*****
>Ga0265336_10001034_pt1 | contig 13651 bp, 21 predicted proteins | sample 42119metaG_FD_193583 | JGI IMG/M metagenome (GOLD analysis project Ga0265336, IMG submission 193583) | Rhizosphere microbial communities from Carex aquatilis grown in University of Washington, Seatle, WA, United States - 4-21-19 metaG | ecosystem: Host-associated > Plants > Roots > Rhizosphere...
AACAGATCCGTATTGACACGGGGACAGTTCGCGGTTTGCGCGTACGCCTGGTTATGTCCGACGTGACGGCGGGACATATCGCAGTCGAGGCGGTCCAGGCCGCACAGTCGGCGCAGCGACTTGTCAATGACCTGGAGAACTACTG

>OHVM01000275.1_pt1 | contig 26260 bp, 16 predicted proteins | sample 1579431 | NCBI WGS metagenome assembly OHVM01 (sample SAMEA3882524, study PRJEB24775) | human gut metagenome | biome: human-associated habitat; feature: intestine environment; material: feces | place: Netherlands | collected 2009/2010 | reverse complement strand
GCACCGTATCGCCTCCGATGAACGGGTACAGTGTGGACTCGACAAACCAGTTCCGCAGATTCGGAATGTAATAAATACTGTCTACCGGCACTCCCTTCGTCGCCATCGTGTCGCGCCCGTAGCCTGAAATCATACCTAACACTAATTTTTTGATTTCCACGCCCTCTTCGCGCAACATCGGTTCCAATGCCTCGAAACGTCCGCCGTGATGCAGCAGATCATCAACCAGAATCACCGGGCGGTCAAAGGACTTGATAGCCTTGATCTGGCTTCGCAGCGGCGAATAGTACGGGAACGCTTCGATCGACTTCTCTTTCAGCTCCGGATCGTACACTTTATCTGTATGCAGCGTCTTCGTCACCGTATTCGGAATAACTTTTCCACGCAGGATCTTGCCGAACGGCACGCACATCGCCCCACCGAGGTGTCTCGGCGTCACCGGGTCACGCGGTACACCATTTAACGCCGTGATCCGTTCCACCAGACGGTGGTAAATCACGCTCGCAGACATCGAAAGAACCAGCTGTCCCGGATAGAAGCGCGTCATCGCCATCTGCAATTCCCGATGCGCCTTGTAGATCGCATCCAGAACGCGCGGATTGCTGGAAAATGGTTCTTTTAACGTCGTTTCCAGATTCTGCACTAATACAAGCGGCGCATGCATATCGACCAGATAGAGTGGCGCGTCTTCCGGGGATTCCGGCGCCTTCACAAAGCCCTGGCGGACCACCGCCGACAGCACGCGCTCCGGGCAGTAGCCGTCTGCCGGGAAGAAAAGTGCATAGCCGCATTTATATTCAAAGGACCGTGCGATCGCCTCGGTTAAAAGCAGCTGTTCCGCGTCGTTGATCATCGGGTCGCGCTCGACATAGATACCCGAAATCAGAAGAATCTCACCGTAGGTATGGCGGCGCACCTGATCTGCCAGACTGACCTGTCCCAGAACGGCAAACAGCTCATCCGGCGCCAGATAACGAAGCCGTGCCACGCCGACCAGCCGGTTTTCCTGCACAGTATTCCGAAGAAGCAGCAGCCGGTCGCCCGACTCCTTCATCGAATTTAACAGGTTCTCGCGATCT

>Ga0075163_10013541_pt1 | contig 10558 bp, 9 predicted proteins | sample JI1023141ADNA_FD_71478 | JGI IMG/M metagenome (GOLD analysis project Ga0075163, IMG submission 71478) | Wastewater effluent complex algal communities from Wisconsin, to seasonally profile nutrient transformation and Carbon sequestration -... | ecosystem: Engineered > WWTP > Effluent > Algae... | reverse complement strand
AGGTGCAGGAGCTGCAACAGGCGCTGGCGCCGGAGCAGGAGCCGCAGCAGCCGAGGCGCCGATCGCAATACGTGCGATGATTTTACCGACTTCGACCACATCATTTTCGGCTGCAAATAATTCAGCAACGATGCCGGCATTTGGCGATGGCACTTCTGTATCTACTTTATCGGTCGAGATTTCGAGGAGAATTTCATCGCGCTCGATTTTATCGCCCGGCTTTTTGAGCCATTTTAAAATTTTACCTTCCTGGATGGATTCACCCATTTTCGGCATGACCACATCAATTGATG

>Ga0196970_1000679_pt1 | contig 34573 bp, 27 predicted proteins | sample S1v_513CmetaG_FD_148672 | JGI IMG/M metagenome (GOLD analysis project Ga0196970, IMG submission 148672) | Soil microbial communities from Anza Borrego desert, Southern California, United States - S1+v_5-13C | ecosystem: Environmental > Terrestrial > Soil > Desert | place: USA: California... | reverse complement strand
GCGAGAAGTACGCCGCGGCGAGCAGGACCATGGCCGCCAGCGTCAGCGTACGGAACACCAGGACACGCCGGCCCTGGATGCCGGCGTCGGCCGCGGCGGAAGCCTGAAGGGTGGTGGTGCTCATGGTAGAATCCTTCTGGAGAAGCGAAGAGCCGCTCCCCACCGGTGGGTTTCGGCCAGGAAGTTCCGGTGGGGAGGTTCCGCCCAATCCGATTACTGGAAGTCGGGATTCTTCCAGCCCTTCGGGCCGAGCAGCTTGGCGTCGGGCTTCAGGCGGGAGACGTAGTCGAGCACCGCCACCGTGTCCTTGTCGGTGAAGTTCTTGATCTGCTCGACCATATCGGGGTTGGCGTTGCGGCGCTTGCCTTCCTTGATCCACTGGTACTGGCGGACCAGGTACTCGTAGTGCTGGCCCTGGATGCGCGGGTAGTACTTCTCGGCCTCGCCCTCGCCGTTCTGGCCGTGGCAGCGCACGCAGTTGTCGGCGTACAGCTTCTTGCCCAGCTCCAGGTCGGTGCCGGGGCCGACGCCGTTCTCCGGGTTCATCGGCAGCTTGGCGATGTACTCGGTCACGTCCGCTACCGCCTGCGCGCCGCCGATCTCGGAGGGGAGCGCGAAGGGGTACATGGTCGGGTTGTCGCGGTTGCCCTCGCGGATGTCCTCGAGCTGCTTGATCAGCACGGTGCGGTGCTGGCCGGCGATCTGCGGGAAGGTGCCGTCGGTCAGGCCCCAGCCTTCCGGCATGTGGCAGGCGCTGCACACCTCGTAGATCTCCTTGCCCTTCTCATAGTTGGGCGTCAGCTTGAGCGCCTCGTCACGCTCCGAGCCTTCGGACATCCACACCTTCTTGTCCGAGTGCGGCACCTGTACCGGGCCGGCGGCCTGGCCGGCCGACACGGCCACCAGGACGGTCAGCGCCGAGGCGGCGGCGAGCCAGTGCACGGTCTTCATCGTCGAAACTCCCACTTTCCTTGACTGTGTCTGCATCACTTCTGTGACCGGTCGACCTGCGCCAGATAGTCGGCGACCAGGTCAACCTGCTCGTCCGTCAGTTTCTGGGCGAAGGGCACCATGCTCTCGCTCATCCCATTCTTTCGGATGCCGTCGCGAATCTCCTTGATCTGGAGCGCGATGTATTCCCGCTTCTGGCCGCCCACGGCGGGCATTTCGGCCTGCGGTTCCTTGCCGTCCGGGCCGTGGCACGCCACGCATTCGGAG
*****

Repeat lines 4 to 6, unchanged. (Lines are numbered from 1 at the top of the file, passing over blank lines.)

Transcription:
GCACCGTATCGCCTCCGATGAACGGGTACAGTGTGGACTCGACAAACCAGTTCCGCAGATTCGGAATGTAATAAATACTGTCTACCGGCACTCCCTTCGTCGCCATCGTGTCGCGCCCGTAGCCTGAAATCATACCTAACACTAATTTTTTGATTTCCACGCCCTCTTCGCGCAACATCGGTTCCAATGCCTCGAAACGTCCGCCGTGATGCAGCAGATCATCAACCAGAATCACCGGGCGGTCAAAGGACTTGATAGCCTTGATCTGGCTTCGCAGCGGCGAATAGTACGGGAACGCTTCGATCGACTTCTCTTTCAGCTCCGGATCGTACACTTTATCTGTATGCAGCGTCTTCGTCACCGTATTCGGAATAACTTTTCCACGCAGGATCTTGCCGAACGGCACGCACATCGCCCCACCGAGGTGTCTCGGCGTCACCGGGTCACGCGGTACACCATTTAACGCCGTGATCCGTTCCACCAGACGGTGGTAAATCACGCTCGCAGACATCGAAAGAACCAGCTGTCCCGGATAGAAGCGCGTCATCGCCATCTGCAATTCCCGATGCGCCTTGTAGATCGCATCCAGAACGCGCGGATTGCTGGAAAATGGTTCTTTTAACGTCGTTTCCAGATTCTGCACTAATACAAGCGGCGCATGCATATCGACCAGATAGAGTGGCGCGTCTTCCGGGGATTCCGGCGCCTTCACAAAGCCCTGGCGGACCACCGCCGACAGCACGCGCTCCGGGCAGTAGCCGTCTGCCGGGAAGAAAAGTGCATAGCCGCATTTATATTCAAAGGACCGTGCGATCGCCTCGGTTAAAAGCAGCTGTTCCGCGTCGTTGATCATCGGGTCGCGCTCGACATAGATACCCGAAATCAGAAGAATCTCACCGTAGGTATGGCGGCGCACCTGATCTGCCAGACTGACCTGTCCCAGAACGGCAAACAGCTCATCCGGCGCCAGATAACGAAGCCGTGCCACGCCGACCAGCCGGTTTTCCTGCACAGTATTCCGAAGAAGCAGCAGCCGGTCGCCCGACTCCTTCATCGAATTTAACAGGTTCTCGCGATCT

>Ga0075163_10013541_pt1 | contig 10558 bp, 9 predicted proteins | sample JI1023141ADNA_FD_71478 | JGI IMG/M metagenome (GOLD analysis project Ga0075163, IMG submission 71478) | Wastewater effluent complex algal communities from Wisconsin, to seasonally profile nutrient transformation and Carbon sequestration -... | ecosystem: Engineered > WWTP > Effluent > Algae... | reverse complement strand
AGGTGCAGGAGCTGCAACAGGCGCTGGCGCCGGAGCAGGAGCCGCAGCAGCCGAGGCGCCGATCGCAATACGTGCGATGATTTTACCGACTTCGACCACATCATTTTCGGCTGCAAATAATTCAGCAACGATGCCGGCATTTGGCGATGGCACTTCTGTATCTACTTTATCGGTCGAGATTTCGAGGAGAATTTCATCGCGCTCGATTTTATCGCCCGGCTTTTTGAGCCATTTTAAAATTTTACCTTCCTGGATGGATTCACCCATTTTCGGCATGACCACATCAATTGATG